That's some showing for the so-called best player in the league.
The Penguins possess the building blocks to ice an entertaining and highly capable franchise, and if they continue to draft effectively, it's only a matter of time before they are able to legitimately compete in the playoffs. However, time seems to be running out on the idea of keeping the team in Pittsburgh. Would a new arena permanently solve the attendance issues, when the usual refrain from a dying franchise mainly revolves around a poor team, and not a poor building?
Some so-called members of the Pittsburgh media have reacted to Balsillie's decision with tasteless and juvenile remarks. But unless Bettman is blind, he should have been able to see that Balsillie wasn't interested in losing money in an indifferent city. If Isle of Capri is not awarded a gaming license, then it's time to seriously consider the idea of moving the team elsewhere.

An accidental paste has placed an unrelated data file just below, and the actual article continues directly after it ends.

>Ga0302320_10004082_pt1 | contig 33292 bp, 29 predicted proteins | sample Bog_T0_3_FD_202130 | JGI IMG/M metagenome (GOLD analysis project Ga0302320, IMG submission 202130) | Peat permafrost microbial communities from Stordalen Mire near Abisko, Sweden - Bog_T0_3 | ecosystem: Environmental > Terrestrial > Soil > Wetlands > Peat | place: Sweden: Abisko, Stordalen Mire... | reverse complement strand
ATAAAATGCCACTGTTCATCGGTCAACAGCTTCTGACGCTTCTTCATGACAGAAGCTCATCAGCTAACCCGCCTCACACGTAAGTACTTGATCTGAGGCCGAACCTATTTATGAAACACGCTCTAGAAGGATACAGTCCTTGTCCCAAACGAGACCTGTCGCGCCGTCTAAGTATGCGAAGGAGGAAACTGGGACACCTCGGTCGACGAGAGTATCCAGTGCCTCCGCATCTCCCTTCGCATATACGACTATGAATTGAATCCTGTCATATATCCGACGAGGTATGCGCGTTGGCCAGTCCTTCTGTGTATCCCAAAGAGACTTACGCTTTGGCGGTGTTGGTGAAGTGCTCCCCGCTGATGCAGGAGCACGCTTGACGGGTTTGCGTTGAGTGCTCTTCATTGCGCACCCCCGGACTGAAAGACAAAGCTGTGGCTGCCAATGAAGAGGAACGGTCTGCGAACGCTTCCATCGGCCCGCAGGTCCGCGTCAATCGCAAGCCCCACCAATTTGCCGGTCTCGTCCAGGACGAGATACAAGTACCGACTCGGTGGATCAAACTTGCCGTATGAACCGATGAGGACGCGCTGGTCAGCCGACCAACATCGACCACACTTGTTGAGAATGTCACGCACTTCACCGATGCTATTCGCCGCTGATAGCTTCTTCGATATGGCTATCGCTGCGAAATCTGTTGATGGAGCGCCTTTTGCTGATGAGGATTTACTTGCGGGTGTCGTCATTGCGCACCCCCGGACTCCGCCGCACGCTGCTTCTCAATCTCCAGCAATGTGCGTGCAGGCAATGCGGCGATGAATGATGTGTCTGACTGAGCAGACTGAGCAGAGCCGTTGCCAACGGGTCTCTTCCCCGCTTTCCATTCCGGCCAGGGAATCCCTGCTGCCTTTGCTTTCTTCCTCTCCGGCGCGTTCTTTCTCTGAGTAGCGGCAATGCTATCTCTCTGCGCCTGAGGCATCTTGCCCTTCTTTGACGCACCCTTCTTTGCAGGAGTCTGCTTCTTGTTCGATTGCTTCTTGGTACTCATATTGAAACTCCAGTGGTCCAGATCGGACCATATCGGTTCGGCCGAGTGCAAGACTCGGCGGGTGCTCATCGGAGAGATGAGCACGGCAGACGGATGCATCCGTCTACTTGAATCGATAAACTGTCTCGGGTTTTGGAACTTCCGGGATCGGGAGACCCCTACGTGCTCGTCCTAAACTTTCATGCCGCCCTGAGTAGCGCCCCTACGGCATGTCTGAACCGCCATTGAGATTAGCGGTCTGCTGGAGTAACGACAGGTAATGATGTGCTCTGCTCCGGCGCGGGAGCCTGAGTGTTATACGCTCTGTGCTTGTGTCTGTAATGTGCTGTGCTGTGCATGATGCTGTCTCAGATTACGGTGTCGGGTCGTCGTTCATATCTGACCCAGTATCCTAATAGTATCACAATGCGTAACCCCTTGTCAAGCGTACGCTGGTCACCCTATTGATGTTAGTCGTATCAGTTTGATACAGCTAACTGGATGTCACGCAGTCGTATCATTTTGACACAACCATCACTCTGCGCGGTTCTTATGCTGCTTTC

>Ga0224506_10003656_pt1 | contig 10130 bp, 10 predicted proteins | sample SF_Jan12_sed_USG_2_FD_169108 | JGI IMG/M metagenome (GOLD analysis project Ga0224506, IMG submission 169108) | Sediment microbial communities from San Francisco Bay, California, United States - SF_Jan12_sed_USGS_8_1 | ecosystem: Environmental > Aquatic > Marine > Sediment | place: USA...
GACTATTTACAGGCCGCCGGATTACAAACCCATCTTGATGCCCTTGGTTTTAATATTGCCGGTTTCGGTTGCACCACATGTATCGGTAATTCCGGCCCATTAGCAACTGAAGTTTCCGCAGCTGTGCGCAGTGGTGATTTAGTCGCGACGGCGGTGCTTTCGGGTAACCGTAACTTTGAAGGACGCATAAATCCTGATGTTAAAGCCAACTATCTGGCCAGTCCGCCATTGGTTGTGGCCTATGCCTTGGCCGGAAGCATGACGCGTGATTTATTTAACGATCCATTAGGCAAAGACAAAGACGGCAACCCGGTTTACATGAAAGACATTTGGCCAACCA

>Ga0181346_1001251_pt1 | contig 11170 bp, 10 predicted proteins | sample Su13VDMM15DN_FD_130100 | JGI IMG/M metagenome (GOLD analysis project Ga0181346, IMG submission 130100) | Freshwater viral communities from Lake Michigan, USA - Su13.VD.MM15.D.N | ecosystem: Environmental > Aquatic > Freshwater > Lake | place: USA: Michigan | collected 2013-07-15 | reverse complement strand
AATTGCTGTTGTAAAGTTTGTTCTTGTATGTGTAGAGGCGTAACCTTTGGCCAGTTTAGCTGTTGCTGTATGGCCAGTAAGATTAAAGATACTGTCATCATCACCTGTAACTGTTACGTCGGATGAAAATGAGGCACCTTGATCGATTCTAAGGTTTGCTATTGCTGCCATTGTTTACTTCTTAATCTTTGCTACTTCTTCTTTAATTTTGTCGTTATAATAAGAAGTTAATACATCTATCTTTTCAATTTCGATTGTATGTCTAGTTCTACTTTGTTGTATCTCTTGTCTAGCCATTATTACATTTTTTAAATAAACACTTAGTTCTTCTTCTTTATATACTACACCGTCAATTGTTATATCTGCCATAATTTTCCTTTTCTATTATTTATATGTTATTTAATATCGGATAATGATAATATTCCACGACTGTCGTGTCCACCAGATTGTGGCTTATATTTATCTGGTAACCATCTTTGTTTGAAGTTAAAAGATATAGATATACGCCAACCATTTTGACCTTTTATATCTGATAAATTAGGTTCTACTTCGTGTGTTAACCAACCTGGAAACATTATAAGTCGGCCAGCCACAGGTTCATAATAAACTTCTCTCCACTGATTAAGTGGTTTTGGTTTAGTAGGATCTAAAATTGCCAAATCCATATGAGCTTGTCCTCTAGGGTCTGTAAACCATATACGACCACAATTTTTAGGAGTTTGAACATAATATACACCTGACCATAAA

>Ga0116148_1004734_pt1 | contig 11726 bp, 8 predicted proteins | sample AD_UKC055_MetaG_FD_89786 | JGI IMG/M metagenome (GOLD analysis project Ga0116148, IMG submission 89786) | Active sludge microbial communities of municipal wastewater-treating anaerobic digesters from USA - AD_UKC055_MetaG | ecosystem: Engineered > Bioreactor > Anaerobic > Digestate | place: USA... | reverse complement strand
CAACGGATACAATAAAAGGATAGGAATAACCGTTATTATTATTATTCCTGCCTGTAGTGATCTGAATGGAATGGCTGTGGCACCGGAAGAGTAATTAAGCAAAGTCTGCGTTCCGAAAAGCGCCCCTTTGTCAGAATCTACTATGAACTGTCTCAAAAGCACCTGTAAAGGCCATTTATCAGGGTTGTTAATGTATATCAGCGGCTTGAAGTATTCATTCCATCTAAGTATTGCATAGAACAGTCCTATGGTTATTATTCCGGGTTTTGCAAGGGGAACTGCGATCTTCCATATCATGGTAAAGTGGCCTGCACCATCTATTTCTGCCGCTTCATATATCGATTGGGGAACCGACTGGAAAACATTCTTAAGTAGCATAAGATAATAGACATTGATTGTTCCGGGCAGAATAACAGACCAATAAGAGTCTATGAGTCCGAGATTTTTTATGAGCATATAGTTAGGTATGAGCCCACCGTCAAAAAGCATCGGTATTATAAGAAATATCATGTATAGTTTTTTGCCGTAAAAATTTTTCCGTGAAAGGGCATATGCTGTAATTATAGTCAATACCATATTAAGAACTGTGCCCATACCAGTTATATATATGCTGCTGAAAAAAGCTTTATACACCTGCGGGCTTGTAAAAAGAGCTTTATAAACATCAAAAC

Does relocation look good to those who choose to criticize the NHL? Of course not -- it's fodder for the cynical masses who are waiting for the NHL to falter. But right now, doesn't it look worse to have a plethora of empty seats in a building that houses one of the faces of the NHL?
But fear not, Penguins fans -- Frank D'Angelo will save you. Hopefully they'll enjoy becoming a cheap marketing ploy while viewing commercials featuring Ben Johnson, ad nauseam. It's exactly what the league needs right now.
Update: Mario Lemieux offers his two cents regarding the Balsillie pullout, via violin solo.